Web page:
On Tuesday Brent crude dipped below $100 per barrel for the first time in nine months. This caused worries among investors supported by weaker than expected Chinese data and weakened US oil demand outlook.
During Asian trading hours the crude-oil futures for May delivery inched lower by 0.1% losing 10 cents to trade at $88.62 per barrel. This move came after the contract just finished partially higher in the regular New York Mercantile Exchange session.
Meantime the rival London-traded benchmark Brent North Sea crude rose recorded some gains. The future contract for June delivery went up 0.2% adding 23 cents to $100.14 per barrel. With this advancement Brent managed to reach the triple-digit price number. Yesterday the contract closed below $100 for the first time since July 2012.
At the beginning of the week Brent crude lost nearly 3% after Chinese economic reports. The data pointed the second-largest global oil consumer had unexpectedly slowed in the first quarter of the year.
On Tuesday The International Monetary Fund released its latest World Economic Outlook. The organization has updated its 2013 oil price forecast upward by $2.89 to $102.60 per barrel and 2014 expectations project an average price of $97.58 per barrel.
According to IMF in terms of growing geopolitical tensions oil prices are still a significant source of downside risk. Crude prices are forecasted to drop by nearly 3%. These expectations are based on recovering oil supply from the 2013 outages and robust growth in non-OPEC supply. That is mostly in North America which is projected to continue the US crude oil imports reduction. However IMF still believes that oil supply shock related risks haven’t changed marginally. Especially the ones linked to geopolitical factors, which are expected to evolve further. Therefore the agency expects world output to grow by 3.25% in 2013 and by 4% the next year.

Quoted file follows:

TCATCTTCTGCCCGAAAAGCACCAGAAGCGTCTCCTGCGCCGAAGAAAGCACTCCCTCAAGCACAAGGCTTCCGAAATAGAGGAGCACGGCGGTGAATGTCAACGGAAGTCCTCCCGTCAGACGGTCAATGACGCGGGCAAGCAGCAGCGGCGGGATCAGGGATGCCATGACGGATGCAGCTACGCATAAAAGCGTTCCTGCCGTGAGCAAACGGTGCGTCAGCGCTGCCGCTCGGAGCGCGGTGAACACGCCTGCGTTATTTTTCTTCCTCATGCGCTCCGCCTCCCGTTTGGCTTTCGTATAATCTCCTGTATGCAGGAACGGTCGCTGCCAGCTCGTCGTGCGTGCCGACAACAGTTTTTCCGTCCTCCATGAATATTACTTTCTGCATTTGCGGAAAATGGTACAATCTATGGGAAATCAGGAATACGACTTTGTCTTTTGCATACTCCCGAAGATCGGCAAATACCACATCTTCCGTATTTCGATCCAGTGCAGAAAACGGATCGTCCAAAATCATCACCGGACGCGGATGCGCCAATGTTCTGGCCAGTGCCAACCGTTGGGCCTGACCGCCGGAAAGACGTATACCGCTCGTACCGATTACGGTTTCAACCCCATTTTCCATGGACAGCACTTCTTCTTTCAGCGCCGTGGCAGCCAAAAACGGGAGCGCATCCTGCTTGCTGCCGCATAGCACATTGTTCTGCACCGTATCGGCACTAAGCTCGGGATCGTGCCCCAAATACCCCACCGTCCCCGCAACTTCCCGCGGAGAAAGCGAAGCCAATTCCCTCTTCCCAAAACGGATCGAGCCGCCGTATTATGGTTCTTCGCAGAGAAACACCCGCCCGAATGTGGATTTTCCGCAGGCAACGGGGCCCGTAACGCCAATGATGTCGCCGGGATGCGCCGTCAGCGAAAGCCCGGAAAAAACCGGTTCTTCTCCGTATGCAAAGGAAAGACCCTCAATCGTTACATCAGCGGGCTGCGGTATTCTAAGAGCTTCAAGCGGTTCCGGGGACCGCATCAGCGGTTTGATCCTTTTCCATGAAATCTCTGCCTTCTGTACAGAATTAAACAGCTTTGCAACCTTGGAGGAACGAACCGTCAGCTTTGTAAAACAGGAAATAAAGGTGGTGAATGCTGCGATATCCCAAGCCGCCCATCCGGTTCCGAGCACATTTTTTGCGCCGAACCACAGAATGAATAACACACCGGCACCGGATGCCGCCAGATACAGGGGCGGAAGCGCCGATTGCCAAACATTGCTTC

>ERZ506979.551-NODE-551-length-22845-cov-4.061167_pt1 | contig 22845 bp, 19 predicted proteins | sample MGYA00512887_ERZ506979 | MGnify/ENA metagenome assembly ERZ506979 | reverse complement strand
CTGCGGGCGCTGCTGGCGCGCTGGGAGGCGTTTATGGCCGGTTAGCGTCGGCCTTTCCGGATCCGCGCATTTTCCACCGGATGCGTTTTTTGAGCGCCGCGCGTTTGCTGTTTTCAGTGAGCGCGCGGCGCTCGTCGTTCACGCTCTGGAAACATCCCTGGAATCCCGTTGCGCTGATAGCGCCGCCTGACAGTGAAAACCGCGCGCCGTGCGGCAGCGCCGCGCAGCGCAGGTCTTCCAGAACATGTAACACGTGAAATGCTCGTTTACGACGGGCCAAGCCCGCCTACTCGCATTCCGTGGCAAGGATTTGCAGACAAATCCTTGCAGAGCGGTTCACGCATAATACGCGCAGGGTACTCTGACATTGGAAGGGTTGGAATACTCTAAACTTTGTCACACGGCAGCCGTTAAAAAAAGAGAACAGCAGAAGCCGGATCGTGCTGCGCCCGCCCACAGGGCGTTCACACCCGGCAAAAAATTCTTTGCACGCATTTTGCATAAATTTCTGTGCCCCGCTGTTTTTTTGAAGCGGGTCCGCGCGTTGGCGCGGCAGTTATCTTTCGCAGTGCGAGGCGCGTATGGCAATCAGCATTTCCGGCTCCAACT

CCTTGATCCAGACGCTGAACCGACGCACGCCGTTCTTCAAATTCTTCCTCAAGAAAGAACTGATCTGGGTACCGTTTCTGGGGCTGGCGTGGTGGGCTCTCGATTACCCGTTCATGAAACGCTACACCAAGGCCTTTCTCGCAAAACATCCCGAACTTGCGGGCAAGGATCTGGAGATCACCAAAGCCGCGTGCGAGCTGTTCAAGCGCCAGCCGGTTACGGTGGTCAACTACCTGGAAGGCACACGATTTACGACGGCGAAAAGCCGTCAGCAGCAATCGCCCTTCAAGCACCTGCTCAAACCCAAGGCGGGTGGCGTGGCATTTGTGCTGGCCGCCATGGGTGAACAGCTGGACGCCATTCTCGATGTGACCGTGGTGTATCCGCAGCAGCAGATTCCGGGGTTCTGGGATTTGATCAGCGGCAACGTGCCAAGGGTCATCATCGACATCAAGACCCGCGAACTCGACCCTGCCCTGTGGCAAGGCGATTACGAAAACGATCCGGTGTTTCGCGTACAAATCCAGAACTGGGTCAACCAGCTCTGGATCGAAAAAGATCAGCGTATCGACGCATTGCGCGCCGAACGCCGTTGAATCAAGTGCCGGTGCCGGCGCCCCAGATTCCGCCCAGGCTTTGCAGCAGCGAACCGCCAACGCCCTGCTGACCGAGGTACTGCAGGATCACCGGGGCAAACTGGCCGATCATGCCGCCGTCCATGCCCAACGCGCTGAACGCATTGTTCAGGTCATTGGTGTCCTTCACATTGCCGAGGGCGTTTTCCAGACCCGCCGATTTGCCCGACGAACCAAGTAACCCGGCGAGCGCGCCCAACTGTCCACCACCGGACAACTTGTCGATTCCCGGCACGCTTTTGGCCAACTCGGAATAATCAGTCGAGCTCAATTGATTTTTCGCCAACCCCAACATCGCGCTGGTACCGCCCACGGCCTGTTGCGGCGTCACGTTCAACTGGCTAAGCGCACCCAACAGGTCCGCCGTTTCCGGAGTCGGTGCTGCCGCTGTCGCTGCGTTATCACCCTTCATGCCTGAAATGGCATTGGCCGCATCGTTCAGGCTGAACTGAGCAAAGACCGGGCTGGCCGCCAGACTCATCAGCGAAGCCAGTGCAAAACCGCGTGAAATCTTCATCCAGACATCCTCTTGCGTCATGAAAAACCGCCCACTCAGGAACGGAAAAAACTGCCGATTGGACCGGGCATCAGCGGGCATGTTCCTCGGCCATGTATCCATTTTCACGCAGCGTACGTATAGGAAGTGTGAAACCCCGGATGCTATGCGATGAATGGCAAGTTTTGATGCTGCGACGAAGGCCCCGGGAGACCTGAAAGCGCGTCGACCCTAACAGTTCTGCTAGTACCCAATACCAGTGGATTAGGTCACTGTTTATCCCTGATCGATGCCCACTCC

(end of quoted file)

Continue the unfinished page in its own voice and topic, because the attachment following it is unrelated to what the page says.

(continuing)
Last Friday Citigroup also raised its 2013 forecasts for Brent and US WTI crude oil prices. The company cited that crude prices passed their expectations during the first three months. The bank added $5 to its oil forecast expecting Brent price of $104 and US oil price of $90 per barrel.
On the contrary, last week the International Energy Agency trimmed its estimate for global growth in oil demand in 2013. IEA is the third of the worldwide top oil forecasters. The agency predicts weaker consumption and its calculation should be carefully considered. IEA highlights the weak economic growth in the US and several emerging economies as well as deep recession in parts of Europe. These all together have damaged the demand figures. And this decline came at a time when oil output has been growing rapidly, especially in the US.